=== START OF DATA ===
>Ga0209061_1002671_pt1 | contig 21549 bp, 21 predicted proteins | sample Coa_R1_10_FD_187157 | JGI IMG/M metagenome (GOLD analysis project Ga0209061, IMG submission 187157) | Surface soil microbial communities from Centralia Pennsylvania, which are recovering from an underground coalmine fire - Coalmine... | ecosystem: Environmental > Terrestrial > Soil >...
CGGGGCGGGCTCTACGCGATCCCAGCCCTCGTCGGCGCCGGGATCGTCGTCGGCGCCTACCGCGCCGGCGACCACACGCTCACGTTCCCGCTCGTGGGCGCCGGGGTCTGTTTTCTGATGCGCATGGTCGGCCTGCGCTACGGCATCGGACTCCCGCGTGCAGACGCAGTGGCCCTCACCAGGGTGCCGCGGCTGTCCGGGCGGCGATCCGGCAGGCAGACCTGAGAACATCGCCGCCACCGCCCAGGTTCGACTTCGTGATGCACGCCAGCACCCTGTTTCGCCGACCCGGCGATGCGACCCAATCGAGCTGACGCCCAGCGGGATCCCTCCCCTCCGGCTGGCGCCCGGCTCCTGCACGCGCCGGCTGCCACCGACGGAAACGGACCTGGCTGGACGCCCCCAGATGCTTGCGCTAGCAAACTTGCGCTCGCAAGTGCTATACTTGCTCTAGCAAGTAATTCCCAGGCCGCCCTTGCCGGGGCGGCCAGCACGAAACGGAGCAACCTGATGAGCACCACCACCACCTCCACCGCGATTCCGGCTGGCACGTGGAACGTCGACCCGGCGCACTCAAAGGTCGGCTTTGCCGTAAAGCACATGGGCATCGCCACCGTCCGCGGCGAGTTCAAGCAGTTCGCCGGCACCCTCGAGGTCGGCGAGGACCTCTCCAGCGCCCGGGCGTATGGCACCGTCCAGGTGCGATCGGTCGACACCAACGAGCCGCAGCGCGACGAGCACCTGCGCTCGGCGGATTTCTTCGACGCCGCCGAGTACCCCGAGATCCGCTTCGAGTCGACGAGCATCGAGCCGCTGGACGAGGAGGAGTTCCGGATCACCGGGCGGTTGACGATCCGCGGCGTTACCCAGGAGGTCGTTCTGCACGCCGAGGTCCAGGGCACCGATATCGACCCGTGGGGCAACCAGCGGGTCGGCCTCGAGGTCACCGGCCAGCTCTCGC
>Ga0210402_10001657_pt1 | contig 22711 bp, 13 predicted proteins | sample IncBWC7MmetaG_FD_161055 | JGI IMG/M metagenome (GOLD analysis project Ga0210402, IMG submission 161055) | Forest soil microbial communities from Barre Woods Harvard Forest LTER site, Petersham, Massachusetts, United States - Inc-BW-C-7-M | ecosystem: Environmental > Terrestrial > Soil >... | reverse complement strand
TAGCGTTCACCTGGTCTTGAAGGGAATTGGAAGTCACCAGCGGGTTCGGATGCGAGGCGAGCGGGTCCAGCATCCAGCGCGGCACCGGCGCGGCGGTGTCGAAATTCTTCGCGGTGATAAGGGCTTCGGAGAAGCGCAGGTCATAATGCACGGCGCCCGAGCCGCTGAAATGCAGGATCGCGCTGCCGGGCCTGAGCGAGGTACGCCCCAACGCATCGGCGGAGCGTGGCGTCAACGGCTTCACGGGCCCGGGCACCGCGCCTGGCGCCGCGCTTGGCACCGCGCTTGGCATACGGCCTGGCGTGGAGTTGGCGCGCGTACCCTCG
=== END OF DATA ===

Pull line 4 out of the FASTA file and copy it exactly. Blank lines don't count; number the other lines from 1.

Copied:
TAGCGTTCACCTGGTCTTGAAGGGAATTGGAAGTCACCAGCGGGTTCGGATGCGAGGCGAGCGGGTCCAGCATCCAGCGCGGCACCGGCGCGGCGGTGTCGAAATTCTTCGCGGTGATAAGGGCTTCGGAGAAGCGCAGGTCATAATGCACGGCGCCCGAGCCGCTGAAATGCAGGATCGCGCTGCCGGGCCTGAGCGAGGTACGCCCCAACGCATCGGCGGAGCGTGGCGTCAACGGCTTCACGGGCCCGGGCACCGCGCCTGGCGCCGCGCTTGGCACCGCGCTTGGCATACGGCCTGGCGTGGAGTTGGCGCGCGTACCCTCG